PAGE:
Chess pieces

The Dream of Macsen Wledig

Magnus Maximus was a usurper against the Romans in the fourth century.

Also known as Macsen Wledig, the historical figure Magnus Macsenus or Magnus Maximus became the basis for a number of Welsh and English legends. According to Geoffrey of Monmouth he was king of the Britons following the death of Octavius, during the reign of Emperor Constantine I.

The Mabinogion tells of Macsen Wledig marrying the daughter of a Caernarfon-based chieftain. Although fictionalised, the story has a degree of basis in fact.

The tale begins with Macsen Wledig, emperor of Rome, falling into a deep sleep after going hunting. He dreams of journeys of rivers, mountains and valleys. Eventually he finds a great city with a vast castle, and a huge fleet of ships.

He boards the largest ship, which sets sails along the seas and oceans before arriving at wondrous lands. He comes to a castle with a hall covered in gold, silver and precious stones. Seated are two youths playing chess, dressed in jet black satin.

Elsewhere in the hall is a man sitting in an ivory chair, and a maiden of great beauty. The maiden rises from her chair, and the man embraces her. Emperor Macsen Wledig awakes at this point.

Consumed by love for the maiden seen in his dream, Macsen Wledig mounts his horse and goes forth to Rome. On his arrival he is withdrawn, choosing to sleep rather than engage in the people of the household. In each of his dreams he sees the beautiful maiden.

One day the page of his chamber tells Macsen Wledig that the people are turning against him, because they get neither message nor answer from him. The wise men of Rome are brought before the emperor, and he tells them of his dream. The wise men instruct Macsen to send messengers for three years to the three parts of the world to seek the beautiful maiden.

After a year the messengers return with no news, leaving the emperor sorrowful. The king of the Romans says to him to go and hunt where he did before the dream. From there 13 messengers journey to a high mountain, at the top of which they see the land of the emperor's dream.

Eventually they come to the vast city and its castle. They cross the sea in the giant ship, which takes them to Britain. They ride until they come to Snowdon. "Behold," said they, "the rugged land that our master saw." They continue to Anglesey and Arvon.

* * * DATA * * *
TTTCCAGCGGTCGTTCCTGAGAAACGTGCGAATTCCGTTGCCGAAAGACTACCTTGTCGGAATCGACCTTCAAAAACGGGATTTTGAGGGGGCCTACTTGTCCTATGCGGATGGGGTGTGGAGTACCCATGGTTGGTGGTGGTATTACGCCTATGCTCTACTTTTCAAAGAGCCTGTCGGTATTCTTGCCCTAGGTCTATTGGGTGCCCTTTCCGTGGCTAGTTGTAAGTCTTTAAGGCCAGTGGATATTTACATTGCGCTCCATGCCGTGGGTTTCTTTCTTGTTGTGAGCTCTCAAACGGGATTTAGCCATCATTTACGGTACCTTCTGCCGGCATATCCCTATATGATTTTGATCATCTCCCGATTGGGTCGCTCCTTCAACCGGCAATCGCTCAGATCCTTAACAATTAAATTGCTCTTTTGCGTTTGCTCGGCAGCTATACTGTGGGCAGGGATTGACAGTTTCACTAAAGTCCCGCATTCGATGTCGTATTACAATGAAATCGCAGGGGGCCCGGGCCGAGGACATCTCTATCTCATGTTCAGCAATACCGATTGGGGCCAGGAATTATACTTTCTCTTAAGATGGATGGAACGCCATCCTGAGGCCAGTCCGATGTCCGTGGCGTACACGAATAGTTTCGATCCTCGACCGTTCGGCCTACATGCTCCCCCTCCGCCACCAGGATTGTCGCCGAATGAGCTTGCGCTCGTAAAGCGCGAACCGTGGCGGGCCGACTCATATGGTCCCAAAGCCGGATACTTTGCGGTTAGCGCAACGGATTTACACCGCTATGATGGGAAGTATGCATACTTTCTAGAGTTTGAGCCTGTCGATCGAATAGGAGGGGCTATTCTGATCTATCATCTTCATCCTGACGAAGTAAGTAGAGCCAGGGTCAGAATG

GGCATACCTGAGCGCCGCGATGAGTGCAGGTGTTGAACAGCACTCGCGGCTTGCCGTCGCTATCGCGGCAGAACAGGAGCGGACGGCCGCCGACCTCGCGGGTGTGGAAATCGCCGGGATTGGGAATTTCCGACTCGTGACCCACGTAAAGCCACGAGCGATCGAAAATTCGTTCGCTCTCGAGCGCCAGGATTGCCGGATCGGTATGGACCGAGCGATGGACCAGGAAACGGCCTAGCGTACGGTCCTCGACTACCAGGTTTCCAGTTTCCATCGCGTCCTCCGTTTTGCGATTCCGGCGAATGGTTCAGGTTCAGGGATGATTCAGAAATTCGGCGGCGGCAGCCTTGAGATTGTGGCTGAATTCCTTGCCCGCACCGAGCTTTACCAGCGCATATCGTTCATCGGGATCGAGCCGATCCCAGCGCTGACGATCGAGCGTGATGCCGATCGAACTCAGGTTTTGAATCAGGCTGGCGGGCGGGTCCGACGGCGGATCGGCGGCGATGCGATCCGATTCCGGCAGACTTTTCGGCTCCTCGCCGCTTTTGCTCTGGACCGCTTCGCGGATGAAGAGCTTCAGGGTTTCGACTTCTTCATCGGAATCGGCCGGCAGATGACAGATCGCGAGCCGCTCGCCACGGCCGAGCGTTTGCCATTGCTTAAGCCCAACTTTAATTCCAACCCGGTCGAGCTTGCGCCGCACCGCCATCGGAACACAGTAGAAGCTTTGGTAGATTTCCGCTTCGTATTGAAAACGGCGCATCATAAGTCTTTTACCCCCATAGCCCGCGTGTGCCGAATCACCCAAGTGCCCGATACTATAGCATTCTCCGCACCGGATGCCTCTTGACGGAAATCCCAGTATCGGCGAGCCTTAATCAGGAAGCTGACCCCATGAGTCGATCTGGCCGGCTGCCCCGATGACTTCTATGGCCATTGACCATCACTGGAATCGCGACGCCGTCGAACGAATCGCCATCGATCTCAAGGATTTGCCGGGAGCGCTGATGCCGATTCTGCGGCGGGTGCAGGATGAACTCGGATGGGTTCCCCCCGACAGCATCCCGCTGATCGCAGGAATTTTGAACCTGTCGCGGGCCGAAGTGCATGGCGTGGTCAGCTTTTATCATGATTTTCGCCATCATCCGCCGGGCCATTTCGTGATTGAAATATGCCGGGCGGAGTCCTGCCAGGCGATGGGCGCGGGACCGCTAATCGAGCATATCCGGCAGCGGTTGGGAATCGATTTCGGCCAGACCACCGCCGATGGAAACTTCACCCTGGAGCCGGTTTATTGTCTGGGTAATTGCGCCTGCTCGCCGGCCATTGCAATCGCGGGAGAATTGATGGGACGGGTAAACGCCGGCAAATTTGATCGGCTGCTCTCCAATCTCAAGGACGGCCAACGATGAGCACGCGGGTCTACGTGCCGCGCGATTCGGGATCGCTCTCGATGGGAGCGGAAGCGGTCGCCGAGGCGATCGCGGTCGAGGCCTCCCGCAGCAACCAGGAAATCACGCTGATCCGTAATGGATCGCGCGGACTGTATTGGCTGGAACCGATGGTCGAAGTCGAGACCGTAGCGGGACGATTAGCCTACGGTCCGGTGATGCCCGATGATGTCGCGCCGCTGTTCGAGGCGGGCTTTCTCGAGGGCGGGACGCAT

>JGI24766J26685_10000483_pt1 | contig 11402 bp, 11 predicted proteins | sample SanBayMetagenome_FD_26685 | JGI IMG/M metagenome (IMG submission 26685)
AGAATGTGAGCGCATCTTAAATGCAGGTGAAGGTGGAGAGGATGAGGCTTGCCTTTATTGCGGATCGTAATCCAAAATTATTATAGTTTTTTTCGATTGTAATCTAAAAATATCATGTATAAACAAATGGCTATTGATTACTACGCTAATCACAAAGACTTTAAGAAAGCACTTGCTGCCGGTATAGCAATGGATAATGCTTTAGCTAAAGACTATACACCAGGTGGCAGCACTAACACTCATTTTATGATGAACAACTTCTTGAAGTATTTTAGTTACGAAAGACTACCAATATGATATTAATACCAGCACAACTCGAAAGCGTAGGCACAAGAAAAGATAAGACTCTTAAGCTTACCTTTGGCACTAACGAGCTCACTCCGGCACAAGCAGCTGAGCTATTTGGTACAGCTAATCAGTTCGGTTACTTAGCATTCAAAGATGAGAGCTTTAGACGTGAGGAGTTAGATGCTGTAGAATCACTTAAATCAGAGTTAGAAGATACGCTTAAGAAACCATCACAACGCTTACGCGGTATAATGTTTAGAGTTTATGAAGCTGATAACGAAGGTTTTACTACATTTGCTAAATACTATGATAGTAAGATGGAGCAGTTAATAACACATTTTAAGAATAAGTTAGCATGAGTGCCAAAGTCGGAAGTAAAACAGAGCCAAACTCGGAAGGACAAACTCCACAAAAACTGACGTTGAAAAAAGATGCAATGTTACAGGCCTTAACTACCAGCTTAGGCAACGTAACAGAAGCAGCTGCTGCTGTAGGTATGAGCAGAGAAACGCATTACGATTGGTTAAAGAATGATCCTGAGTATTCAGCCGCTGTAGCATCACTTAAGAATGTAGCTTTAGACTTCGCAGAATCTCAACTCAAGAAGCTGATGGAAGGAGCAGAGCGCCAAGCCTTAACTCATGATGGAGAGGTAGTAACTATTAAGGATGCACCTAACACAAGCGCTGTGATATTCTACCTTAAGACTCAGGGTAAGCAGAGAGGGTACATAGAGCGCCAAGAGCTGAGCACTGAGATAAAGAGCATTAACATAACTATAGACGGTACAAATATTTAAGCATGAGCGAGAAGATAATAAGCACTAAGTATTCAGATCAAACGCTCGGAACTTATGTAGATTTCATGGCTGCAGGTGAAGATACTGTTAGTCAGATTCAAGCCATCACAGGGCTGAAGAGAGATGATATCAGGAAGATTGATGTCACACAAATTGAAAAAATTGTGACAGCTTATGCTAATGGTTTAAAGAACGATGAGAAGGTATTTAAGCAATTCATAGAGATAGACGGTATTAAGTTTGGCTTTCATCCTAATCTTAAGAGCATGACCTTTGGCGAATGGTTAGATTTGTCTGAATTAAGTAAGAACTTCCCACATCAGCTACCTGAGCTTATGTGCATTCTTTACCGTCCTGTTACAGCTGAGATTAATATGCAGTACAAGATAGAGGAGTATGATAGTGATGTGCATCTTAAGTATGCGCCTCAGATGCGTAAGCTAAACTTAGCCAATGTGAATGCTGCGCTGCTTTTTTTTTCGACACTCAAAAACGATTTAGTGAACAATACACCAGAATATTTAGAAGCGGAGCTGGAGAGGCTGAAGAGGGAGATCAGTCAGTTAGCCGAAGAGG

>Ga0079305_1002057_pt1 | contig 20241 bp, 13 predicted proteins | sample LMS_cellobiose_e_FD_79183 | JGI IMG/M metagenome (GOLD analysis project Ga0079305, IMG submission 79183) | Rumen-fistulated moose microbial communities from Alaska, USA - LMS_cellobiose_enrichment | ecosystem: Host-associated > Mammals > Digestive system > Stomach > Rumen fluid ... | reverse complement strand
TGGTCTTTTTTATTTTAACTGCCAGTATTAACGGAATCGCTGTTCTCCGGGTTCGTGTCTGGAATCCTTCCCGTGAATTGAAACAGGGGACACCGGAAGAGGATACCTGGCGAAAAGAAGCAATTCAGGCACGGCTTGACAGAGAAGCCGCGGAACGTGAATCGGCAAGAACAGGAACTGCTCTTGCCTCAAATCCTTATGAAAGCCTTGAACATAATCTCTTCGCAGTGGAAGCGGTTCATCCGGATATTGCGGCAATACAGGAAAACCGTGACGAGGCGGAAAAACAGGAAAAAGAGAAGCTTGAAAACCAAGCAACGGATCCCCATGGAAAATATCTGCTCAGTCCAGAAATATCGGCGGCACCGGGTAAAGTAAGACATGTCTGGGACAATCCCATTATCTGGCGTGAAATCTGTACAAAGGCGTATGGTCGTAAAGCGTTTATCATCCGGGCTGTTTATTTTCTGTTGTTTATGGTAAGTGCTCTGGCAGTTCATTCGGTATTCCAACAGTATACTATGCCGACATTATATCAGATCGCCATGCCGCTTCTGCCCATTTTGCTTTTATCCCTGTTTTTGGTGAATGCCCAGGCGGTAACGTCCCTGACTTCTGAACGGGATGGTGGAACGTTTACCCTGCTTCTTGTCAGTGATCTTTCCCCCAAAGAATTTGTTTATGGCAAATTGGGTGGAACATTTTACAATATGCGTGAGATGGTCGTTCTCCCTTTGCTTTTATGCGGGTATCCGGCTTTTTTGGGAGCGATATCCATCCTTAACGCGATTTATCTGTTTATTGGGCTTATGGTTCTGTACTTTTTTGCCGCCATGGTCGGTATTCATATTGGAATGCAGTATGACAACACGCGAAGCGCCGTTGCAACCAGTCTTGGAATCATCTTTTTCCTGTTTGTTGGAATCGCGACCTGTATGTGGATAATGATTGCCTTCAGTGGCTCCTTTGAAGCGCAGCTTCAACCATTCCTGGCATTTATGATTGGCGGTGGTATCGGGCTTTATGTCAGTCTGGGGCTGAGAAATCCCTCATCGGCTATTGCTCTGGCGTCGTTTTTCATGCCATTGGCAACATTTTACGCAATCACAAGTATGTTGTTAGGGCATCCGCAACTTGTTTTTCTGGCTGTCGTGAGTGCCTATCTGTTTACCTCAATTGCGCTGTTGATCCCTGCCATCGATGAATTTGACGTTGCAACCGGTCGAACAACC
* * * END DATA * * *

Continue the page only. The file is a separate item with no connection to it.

At Aber Sain they find a castle at the mouth of the river. They go inside and into the hall from the dream. They see the two youths playing chess, the man carving chess pieces and the maiden in the chair of gold.

The messengers proclaim the maiden empress of Rome. She tells them she will not go with them to Rome; if Macsen Wledig loves her, he must come to her.

They return to Rome and tell the emperor of their findings. With his guides, Macsen Wledig goes to Britain and finds Aber Sain, the castle of his dream. He sees Kynan and Adeon playing chess, and their father Eudav son of Caradawc, carving chessmen. Then he spies the maiden, named Helen Luyddawc, from his dream.

"Empress of Rome," he says, "all hail!" And the emperor throws his arms about her neck, and that night she becomes his bride. The following day she asks for Britain for her father, and three chief castles made for her, the largest in Arvon. The emperor grants this; the other castles are built in Caerleon and Carmarthen.

The emperor remains for seven years, building castles and roads throughout Britain. The length of time spent away from Rome means he is banished from returning, and he loses his high office.

The new emperor threatens Macsen in a letter. The deposed emperor sets off for Rome with his army, vanquishing France and Burgundy on the way. However, he spends a year outside Rome without become near to recapturing it. Eventually he is joined by Helen and her warrior brothers, and Kynan and Adeon, sons of Eudav.

Kynan and Adeon construct a ladder for every four men of their party. While the warring emperors break their fighting to eat, the Britons breach the city walls.

The new emperor, unable to arm himself in time, is slain along with many others. For three days and nights the Britons fight to retake the castle and city, unbeknown to Macsen Wledig.

Macsen complains to Helen that her brothers have been unable to conquer the city. She replies that "the wisest youths in the world are my brothers. Go thou thither and ask the city of them, and if it be in their possession thou shalt have it gladly."

The gates of the city of Rome are opened, and the emperor Macsen Wledig once again is seated on the throne, with all the men of Rome submitted themselves unto him.

The emperor gives Kynan and Adeon leave to vanquish any region in the world they may desire to rule. The brothers conquer lands, castles and cities in the Amorica region of Gaul, which contains the Brittany peninsula, slaying men and sparing women. After many years of this Adeon returns to Britain, leaving Kynan to rule over the rest.

Kynon and his men then cut the tongues out of the women, to prevent them from having their speech corrupted. Because of the silence of the Amorican women, the men of the region became known as Britons.


Chwedlau Myrddin

Ynys Gudd Morgana

Stori Ynys Gudd Morgana

Ewch ar anturiaethau gyda'r cymeriadau yn ein straeon a gemau.

Wales arts

Catrin Dafydd (Image © Catrin Howells)

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